Katharine Van Tassel, visiting professor of law, and Sharona Hoffman, the Edgar A. Hahn Professor of Law, co-authored an article published in the New England Journal of Medicine about how vaccine-related adverse events would especially burden low-income people.
Ordinarily, it takes scientists about 10 years to develop a vaccine. By contrast, the pharmaceutical industry has worked toward emergency approval of COVID-19 vaccines in a matter of months.
With tens of thousands enrolled in clinical trials for various vaccines, common side effects that occur fairly soon after vaccination are likely to be identified. But the abbreviated development timeline provides little opportunity to identify adverse events such as joint pain, anaphylaxis or neurologic conditions such as encephalitis, transverse myelitis, or Guillain–Barré syndrome. Such events might occur in the long term, or are rare enough that they likely would not be discovered until the vaccine is distributed to substantial portion of the public.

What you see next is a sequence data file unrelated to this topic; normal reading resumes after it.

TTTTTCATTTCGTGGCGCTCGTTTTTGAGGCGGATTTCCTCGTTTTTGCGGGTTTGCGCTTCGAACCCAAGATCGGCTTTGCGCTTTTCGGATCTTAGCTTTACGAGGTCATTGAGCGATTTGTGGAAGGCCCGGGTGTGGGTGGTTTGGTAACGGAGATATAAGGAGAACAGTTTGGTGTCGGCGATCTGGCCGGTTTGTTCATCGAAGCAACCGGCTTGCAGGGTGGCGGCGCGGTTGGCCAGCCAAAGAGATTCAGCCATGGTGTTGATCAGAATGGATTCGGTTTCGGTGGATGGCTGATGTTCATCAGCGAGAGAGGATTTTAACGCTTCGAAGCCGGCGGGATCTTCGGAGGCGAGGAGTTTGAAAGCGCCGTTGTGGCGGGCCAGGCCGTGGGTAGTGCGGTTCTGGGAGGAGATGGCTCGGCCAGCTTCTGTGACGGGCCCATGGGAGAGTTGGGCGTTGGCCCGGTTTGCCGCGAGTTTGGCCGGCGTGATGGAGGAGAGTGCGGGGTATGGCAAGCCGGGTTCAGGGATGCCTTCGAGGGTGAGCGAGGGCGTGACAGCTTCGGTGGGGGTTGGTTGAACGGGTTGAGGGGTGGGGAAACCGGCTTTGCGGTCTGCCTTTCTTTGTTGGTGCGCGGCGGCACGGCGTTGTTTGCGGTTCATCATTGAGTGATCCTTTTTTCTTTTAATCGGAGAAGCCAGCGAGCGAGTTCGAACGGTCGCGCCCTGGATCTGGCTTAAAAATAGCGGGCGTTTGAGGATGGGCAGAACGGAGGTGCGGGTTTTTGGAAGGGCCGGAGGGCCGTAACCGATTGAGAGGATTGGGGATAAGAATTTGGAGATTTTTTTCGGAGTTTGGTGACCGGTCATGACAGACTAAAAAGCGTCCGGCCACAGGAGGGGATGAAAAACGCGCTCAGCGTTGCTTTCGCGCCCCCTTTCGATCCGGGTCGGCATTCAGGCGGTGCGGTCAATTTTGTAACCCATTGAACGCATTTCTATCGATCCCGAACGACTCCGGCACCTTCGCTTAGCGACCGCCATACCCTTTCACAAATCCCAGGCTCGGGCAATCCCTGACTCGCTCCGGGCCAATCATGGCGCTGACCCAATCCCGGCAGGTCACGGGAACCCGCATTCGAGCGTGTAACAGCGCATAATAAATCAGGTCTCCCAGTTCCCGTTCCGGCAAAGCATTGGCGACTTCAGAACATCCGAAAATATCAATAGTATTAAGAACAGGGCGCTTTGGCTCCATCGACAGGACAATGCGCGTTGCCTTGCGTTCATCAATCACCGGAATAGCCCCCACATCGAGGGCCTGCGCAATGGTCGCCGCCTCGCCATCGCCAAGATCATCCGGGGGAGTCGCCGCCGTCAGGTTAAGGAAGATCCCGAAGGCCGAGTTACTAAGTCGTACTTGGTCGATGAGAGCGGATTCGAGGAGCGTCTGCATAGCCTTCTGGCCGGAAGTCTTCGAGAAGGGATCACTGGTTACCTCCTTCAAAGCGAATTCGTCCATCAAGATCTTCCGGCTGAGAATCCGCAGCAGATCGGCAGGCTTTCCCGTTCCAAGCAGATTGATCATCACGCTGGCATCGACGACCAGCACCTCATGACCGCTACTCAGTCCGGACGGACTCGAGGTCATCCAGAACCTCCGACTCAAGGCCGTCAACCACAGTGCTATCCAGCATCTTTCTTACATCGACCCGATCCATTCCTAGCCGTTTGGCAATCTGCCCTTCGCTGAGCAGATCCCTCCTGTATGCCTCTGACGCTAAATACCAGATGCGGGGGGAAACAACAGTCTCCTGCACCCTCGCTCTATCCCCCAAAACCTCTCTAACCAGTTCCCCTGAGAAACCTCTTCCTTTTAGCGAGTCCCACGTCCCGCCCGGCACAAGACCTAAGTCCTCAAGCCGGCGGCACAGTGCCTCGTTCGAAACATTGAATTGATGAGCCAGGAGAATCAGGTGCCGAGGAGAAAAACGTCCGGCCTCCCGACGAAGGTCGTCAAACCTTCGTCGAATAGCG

Van Tassel and Hoffman explored how such complications would affect low-income people, who have limited financial resources to obtain medical care, weather any resulting job loss, and are disproportionately non-white.